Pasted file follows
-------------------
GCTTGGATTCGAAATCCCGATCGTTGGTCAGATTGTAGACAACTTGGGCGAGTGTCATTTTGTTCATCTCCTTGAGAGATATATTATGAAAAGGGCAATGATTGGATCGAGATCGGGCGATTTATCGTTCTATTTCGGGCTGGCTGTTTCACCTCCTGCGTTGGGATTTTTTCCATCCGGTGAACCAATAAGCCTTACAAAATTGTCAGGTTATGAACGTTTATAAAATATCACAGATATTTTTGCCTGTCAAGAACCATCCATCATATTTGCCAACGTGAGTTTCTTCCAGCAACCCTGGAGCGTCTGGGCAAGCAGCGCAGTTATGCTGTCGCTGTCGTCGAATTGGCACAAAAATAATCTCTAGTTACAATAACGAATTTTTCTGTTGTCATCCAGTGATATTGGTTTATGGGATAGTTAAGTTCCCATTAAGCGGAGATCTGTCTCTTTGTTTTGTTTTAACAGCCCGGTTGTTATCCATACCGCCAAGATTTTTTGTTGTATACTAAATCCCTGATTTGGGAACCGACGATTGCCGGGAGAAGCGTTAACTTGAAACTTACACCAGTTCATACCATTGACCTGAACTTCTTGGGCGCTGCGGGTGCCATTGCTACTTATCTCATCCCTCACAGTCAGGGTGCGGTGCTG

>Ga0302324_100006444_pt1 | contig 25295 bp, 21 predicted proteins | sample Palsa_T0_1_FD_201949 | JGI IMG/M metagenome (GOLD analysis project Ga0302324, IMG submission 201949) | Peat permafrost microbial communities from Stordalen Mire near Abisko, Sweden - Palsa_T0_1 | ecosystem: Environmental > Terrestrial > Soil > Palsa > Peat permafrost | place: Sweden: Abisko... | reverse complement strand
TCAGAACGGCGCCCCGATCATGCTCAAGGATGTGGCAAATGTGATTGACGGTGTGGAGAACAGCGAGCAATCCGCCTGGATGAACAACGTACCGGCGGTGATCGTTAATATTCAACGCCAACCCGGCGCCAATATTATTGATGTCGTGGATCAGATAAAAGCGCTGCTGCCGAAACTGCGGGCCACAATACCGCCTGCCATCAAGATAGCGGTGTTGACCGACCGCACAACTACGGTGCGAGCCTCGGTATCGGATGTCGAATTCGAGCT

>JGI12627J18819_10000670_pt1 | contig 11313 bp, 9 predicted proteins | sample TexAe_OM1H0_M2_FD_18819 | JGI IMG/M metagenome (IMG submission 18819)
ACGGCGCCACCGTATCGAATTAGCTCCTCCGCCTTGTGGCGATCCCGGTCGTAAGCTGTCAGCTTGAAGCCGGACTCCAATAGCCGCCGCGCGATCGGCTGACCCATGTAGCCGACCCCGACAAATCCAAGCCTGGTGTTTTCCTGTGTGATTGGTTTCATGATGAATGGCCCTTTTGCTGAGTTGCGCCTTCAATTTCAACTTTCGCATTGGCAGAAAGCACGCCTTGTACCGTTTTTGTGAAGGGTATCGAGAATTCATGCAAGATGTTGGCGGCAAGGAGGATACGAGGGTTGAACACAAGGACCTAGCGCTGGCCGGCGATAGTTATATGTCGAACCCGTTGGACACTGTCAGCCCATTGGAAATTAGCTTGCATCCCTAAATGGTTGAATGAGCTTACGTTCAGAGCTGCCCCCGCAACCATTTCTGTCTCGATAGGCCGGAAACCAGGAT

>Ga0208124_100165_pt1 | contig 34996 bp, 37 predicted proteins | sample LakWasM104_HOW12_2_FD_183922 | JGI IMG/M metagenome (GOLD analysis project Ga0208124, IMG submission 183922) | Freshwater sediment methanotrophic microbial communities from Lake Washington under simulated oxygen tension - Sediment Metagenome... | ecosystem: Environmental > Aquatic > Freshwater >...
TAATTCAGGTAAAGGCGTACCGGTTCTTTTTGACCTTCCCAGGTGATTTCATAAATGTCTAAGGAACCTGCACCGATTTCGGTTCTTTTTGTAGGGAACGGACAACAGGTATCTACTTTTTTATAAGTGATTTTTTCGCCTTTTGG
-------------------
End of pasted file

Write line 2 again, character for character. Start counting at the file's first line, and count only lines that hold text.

>Ga0302324_100006444_pt1 | contig 25295 bp, 21 predicted proteins | sample Palsa_T0_1_FD_201949 | JGI IMG/M metagenome (GOLD analysis project Ga0302324, IMG submission 201949) | Peat permafrost microbial communities from Stordalen Mire near Abisko, Sweden - Palsa_T0_1 | ecosystem: Environmental > Terrestrial > Soil > Palsa > Peat permafrost | place: Sweden: Abisko... | reverse complement strand